The Corona crisis had temporarily blocked the way to vocational training for many young people.

For a long time there was even concern that the placement of apprenticeships this year would be even more difficult to get going than in 2020 because of the long lockdown. But now there are increasing signs of a strong improvement.

In addition to the skilled trades, the liberal professions, such as doctors, lawyers and tax consultants, are also seeing a significant increase in newly concluded training contracts.

Dietrich Creutzburg

Business correspondent in Berlin.

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By the end of June, 23,850 applicants had found a training place there for the apprenticeship year beginning in late summer. That is 6.8 percent or 1511 more than in 2020, as an evaluation by the Federal Association of Liberal Professions (BFB) shows. It is available to the FAZ. The pre-crisis level has not yet been fully reached, arithmetically the arithmetic deficit compared to 2019 at the end of June was 958 contracts or 3.7 percent. But the “race to catch up” is going on, emphasizes BFB President Wolfgang Ewer.

He invites young people: Among the “diverse, varied and demanding apprenticeships in practices, law firms, offices and pharmacies” there is “something for every talent and inclination”. The lockdown in spring made contacts between applicants and companies very difficult. All the greater is the hope that the resulting delay can be made up in the short term through intensive advertising and mediation.

Before that, the pandemic had indeed caused a major setback on the training market: across all professions and sectors, 11 percent fewer young people found an apprenticeship position in the past year than in 2019. However, this was not only due to the fact that companies were looking for fewer trainees due to economic hardship.

Since career counseling, internships and training exchanges did not take place to the usual extent, the number of applicants fell even more than the number of places, as the Federal Institute for Vocational Education and Training (BIBB) shows.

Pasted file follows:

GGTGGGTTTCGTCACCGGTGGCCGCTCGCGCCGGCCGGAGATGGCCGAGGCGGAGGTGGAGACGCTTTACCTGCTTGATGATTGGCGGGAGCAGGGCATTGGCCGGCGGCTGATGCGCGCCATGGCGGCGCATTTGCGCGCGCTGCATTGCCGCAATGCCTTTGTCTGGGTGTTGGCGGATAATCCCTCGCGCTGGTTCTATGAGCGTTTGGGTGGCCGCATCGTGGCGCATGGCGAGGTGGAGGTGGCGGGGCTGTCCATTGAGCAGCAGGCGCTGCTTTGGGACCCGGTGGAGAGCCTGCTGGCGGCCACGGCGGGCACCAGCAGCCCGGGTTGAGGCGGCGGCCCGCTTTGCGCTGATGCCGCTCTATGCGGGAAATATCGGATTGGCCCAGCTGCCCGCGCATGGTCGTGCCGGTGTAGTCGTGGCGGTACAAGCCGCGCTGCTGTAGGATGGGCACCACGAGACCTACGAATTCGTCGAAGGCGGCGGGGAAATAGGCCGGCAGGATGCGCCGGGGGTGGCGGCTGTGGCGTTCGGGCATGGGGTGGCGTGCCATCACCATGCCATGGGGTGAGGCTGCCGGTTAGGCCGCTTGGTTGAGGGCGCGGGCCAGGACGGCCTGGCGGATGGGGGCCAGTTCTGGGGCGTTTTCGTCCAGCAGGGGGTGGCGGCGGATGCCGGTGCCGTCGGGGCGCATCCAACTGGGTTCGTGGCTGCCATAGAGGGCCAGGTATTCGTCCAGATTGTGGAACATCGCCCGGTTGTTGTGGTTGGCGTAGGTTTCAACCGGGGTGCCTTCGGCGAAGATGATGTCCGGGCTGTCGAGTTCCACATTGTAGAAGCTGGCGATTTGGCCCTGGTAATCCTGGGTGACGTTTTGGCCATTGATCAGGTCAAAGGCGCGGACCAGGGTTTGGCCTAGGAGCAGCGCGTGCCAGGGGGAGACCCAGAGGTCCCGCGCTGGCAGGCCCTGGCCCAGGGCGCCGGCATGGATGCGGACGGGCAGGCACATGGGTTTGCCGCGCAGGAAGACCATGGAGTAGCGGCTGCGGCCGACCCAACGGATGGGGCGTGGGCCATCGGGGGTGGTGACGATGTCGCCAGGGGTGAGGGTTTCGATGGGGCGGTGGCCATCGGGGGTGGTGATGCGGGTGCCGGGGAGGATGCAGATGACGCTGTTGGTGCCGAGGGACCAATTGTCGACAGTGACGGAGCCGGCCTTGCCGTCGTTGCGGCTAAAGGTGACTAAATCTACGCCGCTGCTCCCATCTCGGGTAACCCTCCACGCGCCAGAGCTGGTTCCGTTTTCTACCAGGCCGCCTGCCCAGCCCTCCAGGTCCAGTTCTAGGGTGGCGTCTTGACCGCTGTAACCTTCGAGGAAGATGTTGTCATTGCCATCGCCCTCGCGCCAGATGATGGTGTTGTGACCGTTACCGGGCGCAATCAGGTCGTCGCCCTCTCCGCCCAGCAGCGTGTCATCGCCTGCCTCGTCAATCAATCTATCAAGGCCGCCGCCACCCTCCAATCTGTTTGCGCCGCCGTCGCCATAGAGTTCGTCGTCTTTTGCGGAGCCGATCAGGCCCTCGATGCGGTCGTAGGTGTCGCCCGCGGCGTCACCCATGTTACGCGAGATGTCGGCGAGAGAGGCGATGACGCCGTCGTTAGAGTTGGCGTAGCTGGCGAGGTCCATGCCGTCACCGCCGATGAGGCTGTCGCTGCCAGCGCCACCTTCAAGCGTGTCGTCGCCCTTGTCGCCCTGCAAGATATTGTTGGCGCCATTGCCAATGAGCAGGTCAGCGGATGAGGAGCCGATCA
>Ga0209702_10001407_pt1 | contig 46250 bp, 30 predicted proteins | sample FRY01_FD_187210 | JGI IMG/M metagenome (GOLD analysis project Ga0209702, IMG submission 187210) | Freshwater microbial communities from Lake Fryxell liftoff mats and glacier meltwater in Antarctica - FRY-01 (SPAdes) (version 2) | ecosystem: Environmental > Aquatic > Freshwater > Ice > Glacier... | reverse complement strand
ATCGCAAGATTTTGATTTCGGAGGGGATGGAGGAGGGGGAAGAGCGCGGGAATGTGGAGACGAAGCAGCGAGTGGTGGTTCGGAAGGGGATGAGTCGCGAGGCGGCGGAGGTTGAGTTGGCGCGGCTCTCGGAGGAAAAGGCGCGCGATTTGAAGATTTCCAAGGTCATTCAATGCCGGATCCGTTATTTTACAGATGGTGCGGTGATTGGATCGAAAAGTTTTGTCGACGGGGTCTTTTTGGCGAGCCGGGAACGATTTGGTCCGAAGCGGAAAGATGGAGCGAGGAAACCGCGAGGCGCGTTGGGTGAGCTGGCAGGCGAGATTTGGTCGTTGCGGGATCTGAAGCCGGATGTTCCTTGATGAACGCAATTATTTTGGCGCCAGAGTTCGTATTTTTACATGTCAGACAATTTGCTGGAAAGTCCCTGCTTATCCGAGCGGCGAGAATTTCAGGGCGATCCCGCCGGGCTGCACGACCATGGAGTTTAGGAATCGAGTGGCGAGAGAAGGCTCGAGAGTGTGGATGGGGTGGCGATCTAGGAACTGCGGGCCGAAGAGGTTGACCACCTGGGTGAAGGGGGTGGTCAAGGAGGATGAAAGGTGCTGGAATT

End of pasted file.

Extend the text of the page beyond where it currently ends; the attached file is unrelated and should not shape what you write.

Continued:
The first half of 2021 allows hope

For this year, however, the skilled trades, in particular, recently presented an encouraging interim balance: By the end of June, 13.1 percent more apprenticeship contracts had been concluded than in 2020, a total of 62,251. The arithmetic deficit to the pre-crisis level was still 5.7 percent in the middle of the year (FAZ of July 15). At the same time, as the trade president Hans Peter Wollseifer advertises, there are “31,000 vacant training positions in all trades and regions”.

The development in industry and trade up to the middle of the year was not quite as lively, but also with a positive basic trend: The German Chamber of Commerce and Industry (DIHK) registered 1.4 percent more new contracts by June than last year. Until May, however, the comparisons with the respective month of the previous year were still negative. Now it is a matter of strengthening the trend, says DIHK President Peter Adrian. "We drum with the IHKs on all channels for this practical entry into professional life."

This is also what the Gesamtmetall employers' association is doing in the industry: on Wednesday it launched an appeal with the message “Now very good career opportunities!” There are still more than 6,000 training positions available in companies in the metal and electronics industry - every tenth training position is still waiting for applicants. "In addition to mechatronics and electronics technicians, there are also positions to be filled in IT professions such as IT specialists, which are in great demand among young people," reports Sven Räß, head of vocational training at the association.

In fact, the industries are again vying for the favor of young people. In addition to “very good career opportunities”, the metal and electronics industry offered remuneration of up to 1200 euros per month during the apprenticeship, says Räß. And then young skilled workers earned “usually well over 3000 euros”. But the liberal professions are not lagging behind either. They are "an industry of the future and will remain a safe bank for young people," emphasizes BFB President Ewer.